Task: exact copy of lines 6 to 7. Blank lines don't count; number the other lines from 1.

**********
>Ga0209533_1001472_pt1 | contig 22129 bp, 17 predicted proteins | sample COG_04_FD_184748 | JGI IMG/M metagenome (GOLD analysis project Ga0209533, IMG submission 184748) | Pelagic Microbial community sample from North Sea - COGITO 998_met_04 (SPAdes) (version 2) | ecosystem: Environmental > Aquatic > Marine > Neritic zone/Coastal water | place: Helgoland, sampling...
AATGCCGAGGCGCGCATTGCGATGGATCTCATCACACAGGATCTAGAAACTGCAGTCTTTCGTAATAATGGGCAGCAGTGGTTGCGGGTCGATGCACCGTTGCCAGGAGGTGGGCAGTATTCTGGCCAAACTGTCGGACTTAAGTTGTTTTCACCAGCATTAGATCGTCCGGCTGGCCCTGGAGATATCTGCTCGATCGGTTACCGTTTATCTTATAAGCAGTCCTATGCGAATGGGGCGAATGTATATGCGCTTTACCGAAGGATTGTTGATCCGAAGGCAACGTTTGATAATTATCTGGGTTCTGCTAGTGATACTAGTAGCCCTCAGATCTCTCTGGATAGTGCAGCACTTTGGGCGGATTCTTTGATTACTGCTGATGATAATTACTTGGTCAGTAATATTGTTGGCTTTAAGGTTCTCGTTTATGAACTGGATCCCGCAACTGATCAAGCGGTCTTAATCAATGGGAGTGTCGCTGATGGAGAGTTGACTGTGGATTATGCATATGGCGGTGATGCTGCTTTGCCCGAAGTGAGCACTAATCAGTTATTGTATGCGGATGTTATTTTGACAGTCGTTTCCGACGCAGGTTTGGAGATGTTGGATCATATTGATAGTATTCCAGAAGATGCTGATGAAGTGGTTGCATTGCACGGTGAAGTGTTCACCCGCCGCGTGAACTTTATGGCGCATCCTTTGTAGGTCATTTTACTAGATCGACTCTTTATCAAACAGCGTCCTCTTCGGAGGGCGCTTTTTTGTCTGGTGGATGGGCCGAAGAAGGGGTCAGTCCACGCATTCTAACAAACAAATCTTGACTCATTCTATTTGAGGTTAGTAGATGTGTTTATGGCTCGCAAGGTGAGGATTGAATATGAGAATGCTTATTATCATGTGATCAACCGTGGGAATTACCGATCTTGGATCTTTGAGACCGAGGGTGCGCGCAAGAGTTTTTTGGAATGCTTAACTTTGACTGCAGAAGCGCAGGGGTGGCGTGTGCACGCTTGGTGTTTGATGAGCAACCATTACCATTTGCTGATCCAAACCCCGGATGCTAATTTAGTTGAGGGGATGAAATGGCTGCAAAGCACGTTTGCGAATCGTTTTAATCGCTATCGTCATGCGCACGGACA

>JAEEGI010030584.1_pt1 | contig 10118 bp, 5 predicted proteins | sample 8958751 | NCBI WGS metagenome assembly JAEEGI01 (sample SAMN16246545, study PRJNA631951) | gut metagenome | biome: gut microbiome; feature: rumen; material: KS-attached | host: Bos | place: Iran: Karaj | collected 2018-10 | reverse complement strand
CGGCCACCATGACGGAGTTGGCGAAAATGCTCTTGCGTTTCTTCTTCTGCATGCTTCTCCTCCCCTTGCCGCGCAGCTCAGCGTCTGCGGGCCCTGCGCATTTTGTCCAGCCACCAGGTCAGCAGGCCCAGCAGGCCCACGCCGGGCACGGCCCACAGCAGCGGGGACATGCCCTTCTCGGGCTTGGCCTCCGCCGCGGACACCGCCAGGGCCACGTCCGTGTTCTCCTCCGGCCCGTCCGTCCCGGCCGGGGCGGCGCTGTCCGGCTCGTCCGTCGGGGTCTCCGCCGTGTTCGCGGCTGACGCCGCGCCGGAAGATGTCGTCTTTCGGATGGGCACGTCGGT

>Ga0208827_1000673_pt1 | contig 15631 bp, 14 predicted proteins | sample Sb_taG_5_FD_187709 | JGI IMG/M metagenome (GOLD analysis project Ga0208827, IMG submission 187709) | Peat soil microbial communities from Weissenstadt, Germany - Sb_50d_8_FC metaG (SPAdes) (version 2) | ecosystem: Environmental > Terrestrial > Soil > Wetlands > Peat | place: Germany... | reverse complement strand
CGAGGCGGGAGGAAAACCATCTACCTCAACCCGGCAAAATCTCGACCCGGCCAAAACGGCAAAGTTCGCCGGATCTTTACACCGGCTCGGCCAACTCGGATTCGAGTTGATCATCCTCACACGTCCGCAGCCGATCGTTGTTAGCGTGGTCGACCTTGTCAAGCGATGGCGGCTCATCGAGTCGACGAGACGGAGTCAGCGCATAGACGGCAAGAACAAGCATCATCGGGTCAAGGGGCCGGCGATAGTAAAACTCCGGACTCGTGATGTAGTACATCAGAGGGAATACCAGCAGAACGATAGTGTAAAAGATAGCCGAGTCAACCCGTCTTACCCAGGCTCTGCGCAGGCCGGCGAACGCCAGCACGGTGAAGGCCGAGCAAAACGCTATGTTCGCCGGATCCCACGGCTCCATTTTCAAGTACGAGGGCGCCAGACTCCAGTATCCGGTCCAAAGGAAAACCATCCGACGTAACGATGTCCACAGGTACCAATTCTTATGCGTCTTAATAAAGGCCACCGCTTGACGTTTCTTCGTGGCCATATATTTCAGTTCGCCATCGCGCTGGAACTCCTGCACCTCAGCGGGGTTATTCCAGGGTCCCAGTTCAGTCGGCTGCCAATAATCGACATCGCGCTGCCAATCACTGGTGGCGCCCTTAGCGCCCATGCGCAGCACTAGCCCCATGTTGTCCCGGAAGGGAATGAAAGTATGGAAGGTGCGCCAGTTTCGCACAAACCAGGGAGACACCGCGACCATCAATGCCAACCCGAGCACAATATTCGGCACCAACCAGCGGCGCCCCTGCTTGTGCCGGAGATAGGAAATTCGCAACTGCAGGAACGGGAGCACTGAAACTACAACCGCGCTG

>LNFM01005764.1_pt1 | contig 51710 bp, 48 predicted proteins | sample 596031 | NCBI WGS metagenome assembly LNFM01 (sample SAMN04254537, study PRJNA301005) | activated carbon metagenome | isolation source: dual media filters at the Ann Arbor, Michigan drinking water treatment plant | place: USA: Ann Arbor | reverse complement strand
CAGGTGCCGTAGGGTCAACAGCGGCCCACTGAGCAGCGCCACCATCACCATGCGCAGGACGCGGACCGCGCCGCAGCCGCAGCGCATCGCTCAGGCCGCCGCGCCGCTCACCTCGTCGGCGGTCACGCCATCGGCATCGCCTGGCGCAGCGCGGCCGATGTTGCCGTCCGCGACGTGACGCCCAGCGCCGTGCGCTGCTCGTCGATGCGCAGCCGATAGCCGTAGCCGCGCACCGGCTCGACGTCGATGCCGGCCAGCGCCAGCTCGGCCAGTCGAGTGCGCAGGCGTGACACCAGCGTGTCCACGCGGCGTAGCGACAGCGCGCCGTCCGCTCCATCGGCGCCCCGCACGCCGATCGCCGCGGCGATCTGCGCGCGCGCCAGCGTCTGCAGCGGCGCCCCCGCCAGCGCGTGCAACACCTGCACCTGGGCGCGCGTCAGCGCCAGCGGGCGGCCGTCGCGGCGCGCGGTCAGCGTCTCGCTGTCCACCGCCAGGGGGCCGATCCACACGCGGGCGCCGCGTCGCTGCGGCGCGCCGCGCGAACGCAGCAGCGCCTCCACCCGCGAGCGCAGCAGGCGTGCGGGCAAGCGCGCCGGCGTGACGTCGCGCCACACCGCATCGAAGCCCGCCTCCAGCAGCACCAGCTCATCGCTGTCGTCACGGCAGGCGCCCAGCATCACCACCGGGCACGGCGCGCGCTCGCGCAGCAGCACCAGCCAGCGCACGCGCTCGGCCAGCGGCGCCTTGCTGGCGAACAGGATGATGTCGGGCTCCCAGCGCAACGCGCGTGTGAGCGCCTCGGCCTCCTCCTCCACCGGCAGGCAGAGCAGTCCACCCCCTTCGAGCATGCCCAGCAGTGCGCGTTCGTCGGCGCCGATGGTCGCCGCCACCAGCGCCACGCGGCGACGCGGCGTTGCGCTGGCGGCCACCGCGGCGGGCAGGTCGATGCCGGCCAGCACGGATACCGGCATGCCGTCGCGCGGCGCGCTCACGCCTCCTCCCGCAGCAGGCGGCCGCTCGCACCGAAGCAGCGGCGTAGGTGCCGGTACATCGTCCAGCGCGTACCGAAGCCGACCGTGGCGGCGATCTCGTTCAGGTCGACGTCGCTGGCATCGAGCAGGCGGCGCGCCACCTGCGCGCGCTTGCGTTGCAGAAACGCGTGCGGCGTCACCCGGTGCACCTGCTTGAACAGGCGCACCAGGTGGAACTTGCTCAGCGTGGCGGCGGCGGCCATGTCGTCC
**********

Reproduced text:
CGAGGCGGGAGGAAAACCATCTACCTCAACCCGGCAAAATCTCGACCCGGCCAAAACGGCAAAGTTCGCCGGATCTTTACACCGGCTCGGCCAACTCGGATTCGAGTTGATCATCCTCACACGTCCGCAGCCGATCGTTGTTAGCGTGGTCGACCTTGTCAAGCGATGGCGGCTCATCGAGTCGACGAGACGGAGTCAGCGCATAGACGGCAAGAACAAGCATCATCGGGTCAAGGGGCCGGCGATAGTAAAACTCCGGACTCGTGATGTAGTACATCAGAGGGAATACCAGCAGAACGATAGTGTAAAAGATAGCCGAGTCAACCCGTCTTACCCAGGCTCTGCGCAGGCCGGCGAACGCCAGCACGGTGAAGGCCGAGCAAAACGCTATGTTCGCCGGATCCCACGGCTCCATTTTCAAGTACGAGGGCGCCAGACTCCAGTATCCGGTCCAAAGGAAAACCATCCGACGTAACGATGTCCACAGGTACCAATTCTTATGCGTCTTAATAAAGGCCACCGCTTGACGTTTCTTCGTGGCCATATATTTCAGTTCGCCATCGCGCTGGAACTCCTGCACCTCAGCGGGGTTATTCCAGGGTCCCAGTTCAGTCGGCTGCCAATAATCGACATCGCGCTGCCAATCACTGGTGGCGCCCTTAGCGCCCATGCGCAGCACTAGCCCCATGTTGTCCCGGAAGGGAATGAAAGTATGGAAGGTGCGCCAGTTTCGCACAAACCAGGGAGACACCGCGACCATCAATGCCAACCCGAGCACAATATTCGGCACCAACCAGCGGCGCCCCTGCTTGTGCCGGAGATAGGAAATTCGCAACTGCAGGAACGGGAGCACTGAAACTACAACCGCGCTG

>LNFM01005764.1_pt1 | contig 51710 bp, 48 predicted proteins | sample 596031 | NCBI WGS metagenome assembly LNFM01 (sample SAMN04254537, study PRJNA301005) | activated carbon metagenome | isolation source: dual media filters at the Ann Arbor, Michigan drinking water treatment plant | place: USA: Ann Arbor | reverse complement strand